Rory John O’Brien

Mar 24, 2017

6 min read

I Haven’t Been On Facebook For 86 Days

The first two weeks of my Facebook Fast were rough.

I sometimes didn’t know what to do with my hands during those two-minute gaps, multiple times throughout the day. My fingers were getting restless as they didn’t get their continuous upward flick workouts. My thumbs were gaining weight and I was getting self-conscious.

It was incredibly difficult. Not because I had any FOMO, or that I didn’t receive the most recent traffic update from a friend who I hadn’t talked to in 8 years. I certainly didn’t miss any ignorant rants or fake news being shared by my extended family.

I was like a smoker who never really inhaled but was still addicted. That need to put a hand to face, and have something in your mouth.

I realized that I had a phalanges fixation!

It wasn’t the fact that I cared about really anything on Facebook, more so it was just a way to kill a few seconds when I was in limbo in real life. That quick dopamine hit to my brain to be...what’s the right word? Not amused, or entertained…more so just a feeling of, not doing absolutely nothing but really close to it? Yeah, I think it felt better to be doing as possible, but not actually doing .

Seriously, this may sound terrible (because it is), but Facebook actually pushed me further away from my social network of real life humans. It’s a toxic wasteland of innumerable facades. If it’s not someone posting an image or an update I know for fact is not a correlation to their day to day reality. Or a 100+ comment string of people arguing a fact-free political debate. Or better yet an ad that has zero relation to me because the advertiser is touting their product in the most unauthentic way. Combine all of these experiences into just a four-thumb-tap-scroll on my feed and it makes me want to headbutt a cactus, record it, and upload it to Facebook so everyone can visually see the pain all their posts make me feel.

Or would Facebook Live be a better avenue for this? I’ve been out of the FB game for a bit, so let me know if I’m not using the app to its full capabilities.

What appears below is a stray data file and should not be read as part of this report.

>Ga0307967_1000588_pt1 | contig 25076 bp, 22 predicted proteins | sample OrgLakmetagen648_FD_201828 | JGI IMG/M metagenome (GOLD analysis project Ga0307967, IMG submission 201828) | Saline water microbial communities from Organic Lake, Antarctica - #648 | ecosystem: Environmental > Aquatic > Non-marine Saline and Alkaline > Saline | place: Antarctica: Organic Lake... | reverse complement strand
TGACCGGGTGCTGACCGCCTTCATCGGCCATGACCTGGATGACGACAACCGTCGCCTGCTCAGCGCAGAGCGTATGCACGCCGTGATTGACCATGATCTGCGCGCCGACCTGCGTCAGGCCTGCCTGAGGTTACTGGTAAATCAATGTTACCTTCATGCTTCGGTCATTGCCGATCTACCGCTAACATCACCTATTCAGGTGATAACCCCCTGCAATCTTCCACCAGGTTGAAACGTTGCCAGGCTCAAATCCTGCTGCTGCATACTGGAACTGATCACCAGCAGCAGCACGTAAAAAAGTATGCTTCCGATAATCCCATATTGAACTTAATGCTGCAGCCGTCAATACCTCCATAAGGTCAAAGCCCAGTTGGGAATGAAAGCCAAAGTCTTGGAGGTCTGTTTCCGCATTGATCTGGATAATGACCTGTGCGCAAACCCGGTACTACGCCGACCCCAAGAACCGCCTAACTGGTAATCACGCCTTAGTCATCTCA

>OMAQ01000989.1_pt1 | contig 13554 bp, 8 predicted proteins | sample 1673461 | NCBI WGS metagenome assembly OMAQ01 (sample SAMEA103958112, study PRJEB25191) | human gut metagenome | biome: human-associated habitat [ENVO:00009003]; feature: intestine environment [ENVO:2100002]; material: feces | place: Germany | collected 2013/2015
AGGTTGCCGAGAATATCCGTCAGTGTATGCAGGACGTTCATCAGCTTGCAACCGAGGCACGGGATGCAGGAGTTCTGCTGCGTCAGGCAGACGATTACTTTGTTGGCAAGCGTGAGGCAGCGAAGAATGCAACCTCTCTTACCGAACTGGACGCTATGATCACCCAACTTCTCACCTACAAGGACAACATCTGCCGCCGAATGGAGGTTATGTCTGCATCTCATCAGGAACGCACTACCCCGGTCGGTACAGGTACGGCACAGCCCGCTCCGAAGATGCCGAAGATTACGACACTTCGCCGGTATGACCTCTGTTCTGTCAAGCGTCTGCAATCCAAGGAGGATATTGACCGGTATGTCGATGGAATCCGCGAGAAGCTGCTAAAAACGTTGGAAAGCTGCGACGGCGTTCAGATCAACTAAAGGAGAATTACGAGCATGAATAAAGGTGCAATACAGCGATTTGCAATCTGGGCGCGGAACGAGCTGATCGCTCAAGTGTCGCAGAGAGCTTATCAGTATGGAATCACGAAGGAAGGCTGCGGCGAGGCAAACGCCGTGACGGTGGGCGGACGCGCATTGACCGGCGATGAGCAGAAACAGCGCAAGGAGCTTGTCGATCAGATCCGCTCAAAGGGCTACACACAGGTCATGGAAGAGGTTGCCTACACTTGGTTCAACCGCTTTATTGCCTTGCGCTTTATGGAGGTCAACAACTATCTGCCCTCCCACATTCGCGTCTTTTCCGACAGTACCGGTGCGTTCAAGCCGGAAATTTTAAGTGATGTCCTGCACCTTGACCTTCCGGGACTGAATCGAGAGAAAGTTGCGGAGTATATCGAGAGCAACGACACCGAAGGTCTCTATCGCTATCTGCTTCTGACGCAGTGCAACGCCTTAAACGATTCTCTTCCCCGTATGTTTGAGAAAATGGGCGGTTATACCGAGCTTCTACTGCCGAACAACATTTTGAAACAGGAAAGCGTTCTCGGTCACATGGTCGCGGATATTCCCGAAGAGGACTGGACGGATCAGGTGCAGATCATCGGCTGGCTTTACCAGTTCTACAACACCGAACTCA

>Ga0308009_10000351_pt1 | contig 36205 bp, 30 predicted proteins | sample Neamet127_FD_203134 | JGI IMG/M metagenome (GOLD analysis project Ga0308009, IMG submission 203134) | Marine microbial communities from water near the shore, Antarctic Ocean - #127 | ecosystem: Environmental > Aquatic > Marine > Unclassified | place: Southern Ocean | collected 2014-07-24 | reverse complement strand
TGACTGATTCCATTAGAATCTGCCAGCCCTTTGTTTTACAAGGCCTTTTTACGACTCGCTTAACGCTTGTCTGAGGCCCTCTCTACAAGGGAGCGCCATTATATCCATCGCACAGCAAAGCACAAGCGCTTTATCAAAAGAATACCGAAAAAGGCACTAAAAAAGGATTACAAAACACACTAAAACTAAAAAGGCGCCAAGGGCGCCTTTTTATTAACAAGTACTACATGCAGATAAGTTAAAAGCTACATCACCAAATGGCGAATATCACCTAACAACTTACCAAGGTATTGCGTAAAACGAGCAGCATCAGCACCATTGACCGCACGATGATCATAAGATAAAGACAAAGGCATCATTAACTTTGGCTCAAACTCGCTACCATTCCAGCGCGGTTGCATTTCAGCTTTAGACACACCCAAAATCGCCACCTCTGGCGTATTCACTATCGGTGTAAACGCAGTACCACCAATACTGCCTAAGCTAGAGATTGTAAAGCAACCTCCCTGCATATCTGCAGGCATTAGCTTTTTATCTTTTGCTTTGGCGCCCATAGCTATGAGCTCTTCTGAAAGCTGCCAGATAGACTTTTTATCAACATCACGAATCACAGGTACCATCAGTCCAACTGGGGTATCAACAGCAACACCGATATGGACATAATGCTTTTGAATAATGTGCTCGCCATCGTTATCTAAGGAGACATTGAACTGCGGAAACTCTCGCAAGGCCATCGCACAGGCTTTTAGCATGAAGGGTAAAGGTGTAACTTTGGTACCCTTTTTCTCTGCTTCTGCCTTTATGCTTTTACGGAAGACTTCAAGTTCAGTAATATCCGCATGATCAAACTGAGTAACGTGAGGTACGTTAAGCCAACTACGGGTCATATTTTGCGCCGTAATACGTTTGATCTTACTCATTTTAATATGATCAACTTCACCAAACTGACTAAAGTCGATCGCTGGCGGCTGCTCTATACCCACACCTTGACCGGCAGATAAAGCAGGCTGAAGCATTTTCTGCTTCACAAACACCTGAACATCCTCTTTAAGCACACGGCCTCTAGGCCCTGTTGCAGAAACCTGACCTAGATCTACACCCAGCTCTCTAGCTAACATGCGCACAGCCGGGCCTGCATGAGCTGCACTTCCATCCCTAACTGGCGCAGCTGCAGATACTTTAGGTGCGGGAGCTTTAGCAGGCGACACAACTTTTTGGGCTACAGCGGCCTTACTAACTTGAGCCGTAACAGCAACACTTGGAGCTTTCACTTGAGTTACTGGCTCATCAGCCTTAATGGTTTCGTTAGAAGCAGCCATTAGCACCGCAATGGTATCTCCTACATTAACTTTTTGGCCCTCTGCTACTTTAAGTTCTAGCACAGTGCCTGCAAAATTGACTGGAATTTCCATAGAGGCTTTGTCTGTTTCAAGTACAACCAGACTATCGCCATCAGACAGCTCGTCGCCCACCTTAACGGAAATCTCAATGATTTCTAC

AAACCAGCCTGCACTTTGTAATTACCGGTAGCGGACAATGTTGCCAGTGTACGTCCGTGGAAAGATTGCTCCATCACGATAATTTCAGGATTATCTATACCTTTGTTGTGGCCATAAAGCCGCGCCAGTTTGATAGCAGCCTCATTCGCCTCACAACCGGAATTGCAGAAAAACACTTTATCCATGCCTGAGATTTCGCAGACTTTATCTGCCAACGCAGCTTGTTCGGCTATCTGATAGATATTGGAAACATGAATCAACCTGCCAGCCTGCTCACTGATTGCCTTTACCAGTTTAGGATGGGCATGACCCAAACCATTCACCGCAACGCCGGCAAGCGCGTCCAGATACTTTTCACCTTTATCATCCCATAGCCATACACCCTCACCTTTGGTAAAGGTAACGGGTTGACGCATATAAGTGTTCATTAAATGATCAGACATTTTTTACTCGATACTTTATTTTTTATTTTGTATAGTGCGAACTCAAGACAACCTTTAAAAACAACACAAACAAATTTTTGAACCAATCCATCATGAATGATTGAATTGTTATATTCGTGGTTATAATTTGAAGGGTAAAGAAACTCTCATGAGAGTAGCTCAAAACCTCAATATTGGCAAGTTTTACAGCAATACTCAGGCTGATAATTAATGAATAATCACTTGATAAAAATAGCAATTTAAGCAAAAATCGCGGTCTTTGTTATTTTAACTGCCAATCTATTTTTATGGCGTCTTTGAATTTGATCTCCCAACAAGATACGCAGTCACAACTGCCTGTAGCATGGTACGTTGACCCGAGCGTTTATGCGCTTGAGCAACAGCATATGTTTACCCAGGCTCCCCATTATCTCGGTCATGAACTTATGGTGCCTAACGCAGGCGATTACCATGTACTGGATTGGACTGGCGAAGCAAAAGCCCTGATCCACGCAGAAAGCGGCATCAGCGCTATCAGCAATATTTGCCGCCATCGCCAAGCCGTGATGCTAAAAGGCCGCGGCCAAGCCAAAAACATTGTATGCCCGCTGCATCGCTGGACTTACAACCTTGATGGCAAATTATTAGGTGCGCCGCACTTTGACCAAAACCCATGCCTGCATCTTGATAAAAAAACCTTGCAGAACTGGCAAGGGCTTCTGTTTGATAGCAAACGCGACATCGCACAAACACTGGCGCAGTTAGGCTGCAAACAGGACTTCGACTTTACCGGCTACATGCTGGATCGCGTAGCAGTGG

Words With Friends In Real Life

I’ve been asking people during my fasting what actual value Facebook provides them anymore. No one has really sold me on what feels like a genuine answer. In fact, the response I get when I tell people I’ve taken an FB hiatus is “ugh, that must be so relieving. I really need to do that.” Folks still use the old fallback “oh, yeah, I still use it to connect with old friends.”


Open up your Facebook Messenger, or let me review your timeline and show me how much CONNECTING you’ve been doing with these old pals of yours. Connecting does not equal seeing an occasional, statistically speaking, inauthentic status update.

I’ve had a Facebook account since ~2005 when I had to use my college email address. I’ve been a user for just about half of my entire life. That’s a weird thought, actually. Never really crunched the numbers. That’s a testament to how ingrained it was in my life and kudos to such a great product they created.

But somewhere along the line when they started bringing in an algorithm to adjust my feed, is when it took a turn from being an actual TIMELINE (hint, the time someone posted correlated to how far up or down it was on my feed!) to an “I think Rory would like to see this garbage post before any other garbage his friends posted. Of all the garbage, my robot brain thinks this is the least garbage’y.” I didn’t really have a choice, so I subconsciously just accepted my Facebook fate and let them make decisions for me.